Success is as dangerous as failure.
Hope is as hollow as fear.
What does it mean that success
is as dangerous as failure?
Whether you go up the ladder or down it,
your position is shaky.
When you stand with your two feet on the ground,
you will always keep your balance.
What does it mean that hope
is as hollow as fear?
Hope and fear are both phantoms
that arise from thinking of the self.
When we don’t see the self as self,
what do we have to fear?
See the world as your self.
Have faith in the way things are.
Love the world as your self,
then you can care for all things.
(Tao Te Ching, chapter 13, translation by Stephen Mitchell)
Since the attacks in Paris last Friday, it seems like very few are able to see through the illusion of fear and hate, to what is real about the world and about ourselves. I have seen countless posts filled with fear- and hate-mongering regarding how we should respond to the refugee crisis. A crisis that the U.S. government is largely responsible for, with its war-mongering all over the world. From Washington D.C. to various state capitols, the cries have been loud and strong to turn away the refugees. Shame on us!
If you are thinking that opening paragraph has nothing to do with today’s chapter, then, perhaps my commentary will explain exactly where I am coming from, and with which I believe Lao Tzu would agree.
The illusion is strong! We have been indoctrinated to believe the illusion for all of our lives. And Lao Tzu talks about just that, in today’s chapter, when he explains that success is as dangerous as failure and hope is as hollow as fear. But what is the reality? We’ll get to that.
First, what does he mean when he says that success is as dangerous as failure? We need to realize that we are suffering in the throes of a great illusion. That illusion is represented by the proverbial ladder of success. Well, that is what we like to call it, anyway. That ladder that stretches way up into the sky, promising success for any that dare to climb its rungs. What they won’t tell you is that that ladder doesn’t only offer a one-way trip. The reality is that that shadowy ladder, with all of its rungs, has people going both up and down. And all the time you are on that ladder, your position is shaky. Why shaky? Because it isn’t real. It is all an illusion. A lie. A distortion of reality. We must see the reality if we want to be free of the illusion. And the reality is that the only way to always keep your balance is to stand with both your feet on the ground.
Second, what does he mean when he says that hope is as hollow as fear? Hope and fear are very much tied to what we have been bamboozled into believing about what constitutes success and what constitutes failure. And it is here, that we will begin to get to the very present reality with regards to the refugee crisis. I just imagine that for refugees fleeing from their war-ravaged countries, their hopes and fears seem very much based on reality. They are fleeing because they are in fear for their very lives. And they are hopeful, oh so hopeful, that they will escape to some better future place. I believe their fears are well-grounded in reality. I have seen ample evidence for at least the last 60+ years that the U.S. government’s approach to foreign policy is to create instability all over the world. Why? To make the world dependent on us. Hey, folks, if you don’t want a supply of refugees, why not stop creating a demand for them. But, I don’t expect the powers that be to be paying any attention to little ol’ me.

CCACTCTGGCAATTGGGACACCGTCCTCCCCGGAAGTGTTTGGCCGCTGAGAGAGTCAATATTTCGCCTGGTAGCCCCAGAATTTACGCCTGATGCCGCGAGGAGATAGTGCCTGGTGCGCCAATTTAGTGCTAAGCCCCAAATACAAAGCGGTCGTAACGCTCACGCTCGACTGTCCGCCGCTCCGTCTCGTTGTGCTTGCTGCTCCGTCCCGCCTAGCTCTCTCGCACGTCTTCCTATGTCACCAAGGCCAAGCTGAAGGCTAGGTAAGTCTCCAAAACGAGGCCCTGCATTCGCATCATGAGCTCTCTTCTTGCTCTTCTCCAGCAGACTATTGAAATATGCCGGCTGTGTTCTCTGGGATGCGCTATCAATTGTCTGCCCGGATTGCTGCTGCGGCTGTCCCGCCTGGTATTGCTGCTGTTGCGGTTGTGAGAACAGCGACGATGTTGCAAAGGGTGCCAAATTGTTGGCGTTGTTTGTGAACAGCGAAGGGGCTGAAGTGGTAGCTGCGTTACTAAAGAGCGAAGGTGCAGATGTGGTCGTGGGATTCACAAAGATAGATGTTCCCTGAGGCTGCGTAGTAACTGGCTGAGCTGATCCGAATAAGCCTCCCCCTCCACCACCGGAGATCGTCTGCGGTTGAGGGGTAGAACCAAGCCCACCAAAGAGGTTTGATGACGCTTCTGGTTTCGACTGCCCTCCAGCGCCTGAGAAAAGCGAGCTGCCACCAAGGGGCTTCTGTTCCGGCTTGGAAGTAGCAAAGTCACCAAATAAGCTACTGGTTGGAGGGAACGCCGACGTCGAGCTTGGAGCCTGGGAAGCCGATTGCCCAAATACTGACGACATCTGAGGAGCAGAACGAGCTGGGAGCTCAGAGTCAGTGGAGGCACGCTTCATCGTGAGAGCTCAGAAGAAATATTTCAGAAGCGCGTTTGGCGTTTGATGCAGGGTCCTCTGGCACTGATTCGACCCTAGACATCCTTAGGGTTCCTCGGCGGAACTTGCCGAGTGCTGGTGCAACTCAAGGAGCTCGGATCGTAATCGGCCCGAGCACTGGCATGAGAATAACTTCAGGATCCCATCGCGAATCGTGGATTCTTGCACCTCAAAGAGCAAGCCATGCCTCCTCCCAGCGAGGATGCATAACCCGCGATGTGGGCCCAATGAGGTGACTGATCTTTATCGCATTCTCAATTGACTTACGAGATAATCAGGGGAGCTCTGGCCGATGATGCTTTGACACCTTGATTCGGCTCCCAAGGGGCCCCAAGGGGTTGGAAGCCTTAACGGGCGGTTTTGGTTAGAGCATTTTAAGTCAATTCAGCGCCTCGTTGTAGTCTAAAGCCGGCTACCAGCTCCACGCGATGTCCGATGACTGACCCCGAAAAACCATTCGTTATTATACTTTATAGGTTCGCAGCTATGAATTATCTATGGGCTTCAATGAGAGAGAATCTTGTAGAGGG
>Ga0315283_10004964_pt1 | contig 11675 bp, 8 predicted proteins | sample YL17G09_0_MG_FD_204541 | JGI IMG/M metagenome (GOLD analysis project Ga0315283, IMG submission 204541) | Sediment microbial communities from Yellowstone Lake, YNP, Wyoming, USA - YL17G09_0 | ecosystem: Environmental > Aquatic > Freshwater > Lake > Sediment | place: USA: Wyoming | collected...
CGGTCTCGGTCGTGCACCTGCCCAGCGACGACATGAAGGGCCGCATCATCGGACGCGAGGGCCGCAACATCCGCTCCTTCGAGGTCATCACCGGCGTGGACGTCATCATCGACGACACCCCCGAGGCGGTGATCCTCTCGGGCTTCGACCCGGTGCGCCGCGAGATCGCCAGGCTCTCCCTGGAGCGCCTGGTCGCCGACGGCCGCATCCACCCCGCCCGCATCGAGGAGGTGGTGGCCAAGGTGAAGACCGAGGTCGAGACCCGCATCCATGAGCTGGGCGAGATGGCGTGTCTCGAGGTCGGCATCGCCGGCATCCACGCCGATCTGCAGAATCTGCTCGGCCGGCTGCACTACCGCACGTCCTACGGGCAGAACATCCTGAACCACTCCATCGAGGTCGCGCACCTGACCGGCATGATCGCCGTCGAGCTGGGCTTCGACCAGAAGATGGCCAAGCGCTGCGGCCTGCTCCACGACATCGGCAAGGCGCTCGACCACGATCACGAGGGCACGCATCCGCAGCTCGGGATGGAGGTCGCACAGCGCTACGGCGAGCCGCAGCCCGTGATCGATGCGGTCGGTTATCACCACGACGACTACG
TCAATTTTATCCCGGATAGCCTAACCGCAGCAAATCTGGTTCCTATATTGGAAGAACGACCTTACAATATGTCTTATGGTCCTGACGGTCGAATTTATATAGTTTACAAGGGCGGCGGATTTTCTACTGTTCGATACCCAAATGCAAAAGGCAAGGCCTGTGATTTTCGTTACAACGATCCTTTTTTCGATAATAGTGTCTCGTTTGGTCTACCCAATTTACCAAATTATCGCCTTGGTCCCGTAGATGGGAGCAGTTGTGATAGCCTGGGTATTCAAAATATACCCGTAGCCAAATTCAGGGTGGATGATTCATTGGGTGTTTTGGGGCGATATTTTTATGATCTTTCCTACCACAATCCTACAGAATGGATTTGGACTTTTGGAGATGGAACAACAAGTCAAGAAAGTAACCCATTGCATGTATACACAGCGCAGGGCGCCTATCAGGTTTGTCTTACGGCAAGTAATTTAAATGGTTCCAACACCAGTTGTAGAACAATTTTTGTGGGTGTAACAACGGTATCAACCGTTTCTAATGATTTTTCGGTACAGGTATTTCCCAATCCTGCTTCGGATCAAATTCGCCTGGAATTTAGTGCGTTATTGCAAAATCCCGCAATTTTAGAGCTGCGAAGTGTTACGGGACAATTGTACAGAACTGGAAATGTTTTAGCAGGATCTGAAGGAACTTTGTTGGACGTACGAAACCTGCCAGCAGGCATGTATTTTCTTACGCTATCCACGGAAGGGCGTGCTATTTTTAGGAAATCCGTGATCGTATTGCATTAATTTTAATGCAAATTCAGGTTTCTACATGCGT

The problem with my scenario that the hope and fear of these refugees is all based on reality is that what creates their hope and fear is all based on an illusion. The same is true for all of our own hopes and fears. They arise because our perspective on the world and on ourselves is entirely skewed.
We keep looking at ourselves and the world as separate. The world is the world; and me? Well, I am separate. I am just one little nobody that doesn’t matter at all in the grand scheme of things. My hope is that I can live my simple, ordinary life, completely separate from all this madness going on in the world around me. My fear is that this world is out to get me. That people I don’t know, who I never did any harm to, have it out for me. They look different from me. They talk different from me. They dress and act different from me. They believe different from me. They are different from me. And, because they are different from me, they are a threat to me.
But that is all an illusion. And a pretty hollow one, at that. Both my hopes and my fears are mere phantoms. They arise because I am thinking of myself as self, as separate from everyone and everything else.
But what would happen if I were to realize that my perspective is skewed? What if I no longer saw myself as self, as separate. What would I then have to fear?
What happens when our perspective is changed, when we see the eternal reality which unmasks the facade masquerading as reality for us all. Then I start to see the world as my self. What a difference a new and real perspective makes! When we have faith in the way things are, when we love the world as we love ourselves, then we can care for all things.
And those refugees no longer appear to be a threat to ourselves. Because, in reality, they are ourselves. What we have lost to the illusion is the ability to empathize. Oh, we may still sympathize. But empathy is not something that we can practice until we make a conscious choice to change our perspective. And I mean it when I say it has to be a conscious choice. We have been lulled to sleep; and, we need to wake up. Seeing, for maybe the first time in our lives, the way things actually are, to be able to actually love the world as our selves. Then we can start to practice the intentional empathy that will be necessary to create the kind of world in which we all will be happy to live.